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Today In Charleston History: November 4

1718 – Piracy

After getting reports of mysterious campfires on Sullivan’s Island Rhett searched the western end and discovered Bonnet hiding. During the subsequent battle Herriot was killed and the two slaves wounded. Bonnet surrendered and was returned to Charleston, this time imprisoned in the watch-house.

That same night, Governor Johnson’s fleet sailed out of the harbor to seek Christopher Moody.

col rhett and bonnet

Stede Bonnet stands before Col. William Rhett

1872 – Carpetbagger & Scalawag

Christopher Columbus Bowen was elected sheriff of Charleston. 

Born in Rhode Island, Bowen had worked a series of odd jobs until eventually making his way to Georgia, where he volunteered (after being threatened with conscription) in the Confederate cavalry. After forging a commanding officer’s signature on a furlough pass to gamble in Charleston, Bowen was court-martialed and dishonorably discharged. He then hired a fellow soldier to murder his commanding officer, for which he was arrested and imprisoned in Charleston. While Bowen was awaiting trial, Charleston was successfully invaded by Union forces and Bowen, among other prisoners, was released. He then began working for the Freedmen’s Bureau, which he was fired from shortly thereafter for “irregularities in his accounts.” Afterwards he began acting as a pro-bono lawyer for newly freed slaves, and the connections he developed allowed him to become first a Republican delegate to South Carolina’s 1868 constitutional convention, and later the elected representative of its first congressional district.

In 1871 Bowen married Susan Petigru King, daughter of James Louis Petigru. Sue had her own fast reputation as a woman who defied social convention and was the author of several “scandalous novels” about Charleston life. Soon after their marriage Bowen was arrested and tried on charges of bigamy.Tabitha Park, a manager of brothels, brought suit against Bowen claiming she was, in fact, his real wife. According to Park, Bowen left her three-years earlier in order that he might live in “open adultery with another woman.” Bowen offered a settlement of one thousand dollars, but Park suspected a member of the United States Congress could do better than that. A bigamy trial followed and Bowen escaped conviction because one member of the jury would not find him guilty. It was noted “a distinct likelihood” that the juror “had been well rewarded beforehand for agreeing to hang the jury.”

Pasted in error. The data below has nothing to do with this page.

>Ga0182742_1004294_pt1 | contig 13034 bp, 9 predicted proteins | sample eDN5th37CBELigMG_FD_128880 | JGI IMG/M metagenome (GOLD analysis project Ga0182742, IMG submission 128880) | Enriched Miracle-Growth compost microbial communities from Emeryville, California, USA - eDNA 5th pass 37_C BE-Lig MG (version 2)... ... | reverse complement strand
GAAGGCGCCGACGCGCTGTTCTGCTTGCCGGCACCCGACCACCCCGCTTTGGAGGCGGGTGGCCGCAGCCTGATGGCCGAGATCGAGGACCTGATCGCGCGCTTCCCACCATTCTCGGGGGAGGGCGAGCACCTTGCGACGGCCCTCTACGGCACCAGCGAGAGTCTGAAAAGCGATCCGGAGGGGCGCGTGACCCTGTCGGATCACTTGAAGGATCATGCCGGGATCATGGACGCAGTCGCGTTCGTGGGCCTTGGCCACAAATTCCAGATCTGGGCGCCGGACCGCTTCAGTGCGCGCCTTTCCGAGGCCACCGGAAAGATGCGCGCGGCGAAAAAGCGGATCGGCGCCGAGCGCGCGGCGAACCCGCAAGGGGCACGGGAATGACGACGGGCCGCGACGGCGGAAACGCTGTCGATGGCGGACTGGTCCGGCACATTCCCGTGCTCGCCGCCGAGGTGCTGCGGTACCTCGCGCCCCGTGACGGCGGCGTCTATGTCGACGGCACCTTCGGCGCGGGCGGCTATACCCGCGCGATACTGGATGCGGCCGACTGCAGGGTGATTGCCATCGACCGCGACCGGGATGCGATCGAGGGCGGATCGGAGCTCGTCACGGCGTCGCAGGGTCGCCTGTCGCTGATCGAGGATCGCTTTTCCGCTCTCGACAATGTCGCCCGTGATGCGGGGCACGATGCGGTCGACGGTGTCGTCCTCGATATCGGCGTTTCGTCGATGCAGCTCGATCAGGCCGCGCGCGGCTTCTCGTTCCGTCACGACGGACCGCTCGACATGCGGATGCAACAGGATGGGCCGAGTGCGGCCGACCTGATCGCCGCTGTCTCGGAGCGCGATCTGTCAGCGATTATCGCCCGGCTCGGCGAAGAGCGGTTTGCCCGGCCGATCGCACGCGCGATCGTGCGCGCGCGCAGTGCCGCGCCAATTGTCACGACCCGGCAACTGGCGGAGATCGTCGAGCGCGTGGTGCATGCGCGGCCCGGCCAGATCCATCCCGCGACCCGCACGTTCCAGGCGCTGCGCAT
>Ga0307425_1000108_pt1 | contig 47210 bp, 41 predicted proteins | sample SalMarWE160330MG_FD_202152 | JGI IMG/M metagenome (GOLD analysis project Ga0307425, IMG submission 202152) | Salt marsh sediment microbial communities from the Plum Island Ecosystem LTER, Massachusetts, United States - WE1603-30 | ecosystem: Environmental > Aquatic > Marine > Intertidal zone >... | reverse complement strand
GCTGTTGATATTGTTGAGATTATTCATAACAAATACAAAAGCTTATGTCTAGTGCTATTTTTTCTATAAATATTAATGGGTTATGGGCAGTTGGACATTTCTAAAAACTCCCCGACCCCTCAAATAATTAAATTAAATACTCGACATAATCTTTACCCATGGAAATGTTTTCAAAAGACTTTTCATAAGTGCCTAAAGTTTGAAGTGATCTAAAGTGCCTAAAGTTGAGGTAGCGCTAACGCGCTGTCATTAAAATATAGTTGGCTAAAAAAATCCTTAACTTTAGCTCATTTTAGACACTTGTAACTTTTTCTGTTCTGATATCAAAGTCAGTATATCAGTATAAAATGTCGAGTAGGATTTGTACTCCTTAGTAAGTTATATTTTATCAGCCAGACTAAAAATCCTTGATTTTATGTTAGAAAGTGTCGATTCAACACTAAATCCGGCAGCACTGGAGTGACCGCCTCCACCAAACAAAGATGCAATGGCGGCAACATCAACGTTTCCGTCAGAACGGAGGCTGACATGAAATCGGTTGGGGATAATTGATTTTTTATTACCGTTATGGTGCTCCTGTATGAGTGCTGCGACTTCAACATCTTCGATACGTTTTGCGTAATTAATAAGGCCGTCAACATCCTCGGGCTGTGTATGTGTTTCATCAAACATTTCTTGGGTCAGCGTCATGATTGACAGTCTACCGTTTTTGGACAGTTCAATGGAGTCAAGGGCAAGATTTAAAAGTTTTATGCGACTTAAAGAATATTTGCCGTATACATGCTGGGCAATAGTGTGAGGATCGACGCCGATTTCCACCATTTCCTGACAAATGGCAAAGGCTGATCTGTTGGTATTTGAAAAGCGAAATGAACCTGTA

Christopher Columbus Bowen

Frances Hicks then appeared before a federal grand jury. She claimed (and had evidence) that Bowen had actually married her, in 1852. This time, the jury took only twenty minutes to reach a verdict and Representative Bowen was found guilty as charged. Susan Petigru played a more visible role in the second trial and dramatically offered up herself for sentencing, as a substitute for the person who was claiming to be her current husband. She also informed the court that she could not part with Mr. Bowen because he was “too pure” and “too good.” Bowen was sentenced to two years in the Albany penitentiary and fined two hundred and fifty dollars. 

Susan Petigru King Bowen decided to seek help directly from the White House. When President Grant declined to see her, she took it upon herself, without hesitation, to seek a letter of support from General Sherman. She then followed the Grants to their summer home in Long Branch, New Jersey. There, she managed to get the ear of Grant’s wife, Julia Dent. Less than a month after Representative Bowen’s conviction, President Grant signed a “full and unconditional pardon” for his fellow Republican.

Grant’s clemency warrant stated the Representative was “innocent of any intentional violation of the law” and “acted in good faith believing his former wife to be dead.” The warrant also gave Bowen credit – amazingly enough – for rendering “good service” to “the cause of the Union during the late rebellion and since its termination.” 

Bowen was reelected in 1872, but an investigation by the House of Representatives deemed both his and his opponent’s campaigns too corrupt to be officially recognized. he then was elected sheriff of Charleston County.


One thought on “Today In Charleston History: November 4

  1. Pingback: Today In Charleston History: December 2 | MarkJonesBooks

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